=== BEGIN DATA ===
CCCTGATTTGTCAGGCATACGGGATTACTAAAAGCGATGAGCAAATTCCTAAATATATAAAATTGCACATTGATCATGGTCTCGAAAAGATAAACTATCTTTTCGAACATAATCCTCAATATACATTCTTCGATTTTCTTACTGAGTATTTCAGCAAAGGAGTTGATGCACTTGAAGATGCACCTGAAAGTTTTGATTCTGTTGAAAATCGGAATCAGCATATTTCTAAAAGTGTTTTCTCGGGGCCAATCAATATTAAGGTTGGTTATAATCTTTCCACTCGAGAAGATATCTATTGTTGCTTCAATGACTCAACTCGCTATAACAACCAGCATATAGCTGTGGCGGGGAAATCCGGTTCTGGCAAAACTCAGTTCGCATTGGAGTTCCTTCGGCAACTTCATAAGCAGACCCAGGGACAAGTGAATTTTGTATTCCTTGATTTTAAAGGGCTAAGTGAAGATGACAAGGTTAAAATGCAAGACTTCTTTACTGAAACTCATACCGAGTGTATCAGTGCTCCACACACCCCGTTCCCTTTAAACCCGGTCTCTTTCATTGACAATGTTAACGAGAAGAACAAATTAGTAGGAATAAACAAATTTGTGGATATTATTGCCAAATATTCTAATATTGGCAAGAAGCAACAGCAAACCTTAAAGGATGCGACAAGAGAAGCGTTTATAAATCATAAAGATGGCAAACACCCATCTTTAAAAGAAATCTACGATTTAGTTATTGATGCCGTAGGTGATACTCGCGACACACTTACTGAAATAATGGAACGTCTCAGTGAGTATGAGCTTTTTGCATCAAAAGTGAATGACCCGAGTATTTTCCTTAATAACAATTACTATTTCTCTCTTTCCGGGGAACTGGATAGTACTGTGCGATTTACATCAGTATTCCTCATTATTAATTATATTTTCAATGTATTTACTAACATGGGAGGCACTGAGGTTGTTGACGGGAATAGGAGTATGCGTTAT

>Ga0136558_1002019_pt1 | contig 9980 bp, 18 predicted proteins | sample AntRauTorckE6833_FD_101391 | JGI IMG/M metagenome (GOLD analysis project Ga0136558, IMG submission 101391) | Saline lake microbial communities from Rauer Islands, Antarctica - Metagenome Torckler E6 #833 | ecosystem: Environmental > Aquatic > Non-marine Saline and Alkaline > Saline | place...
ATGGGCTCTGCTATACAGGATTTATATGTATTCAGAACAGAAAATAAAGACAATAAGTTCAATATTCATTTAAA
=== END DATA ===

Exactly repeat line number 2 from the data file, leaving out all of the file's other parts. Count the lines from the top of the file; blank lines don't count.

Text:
>Ga0136558_1002019_pt1 | contig 9980 bp, 18 predicted proteins | sample AntRauTorckE6833_FD_101391 | JGI IMG/M metagenome (GOLD analysis project Ga0136558, IMG submission 101391) | Saline lake microbial communities from Rauer Islands, Antarctica - Metagenome Torckler E6 #833 | ecosystem: Environmental > Aquatic > Non-marine Saline and Alkaline > Saline | place...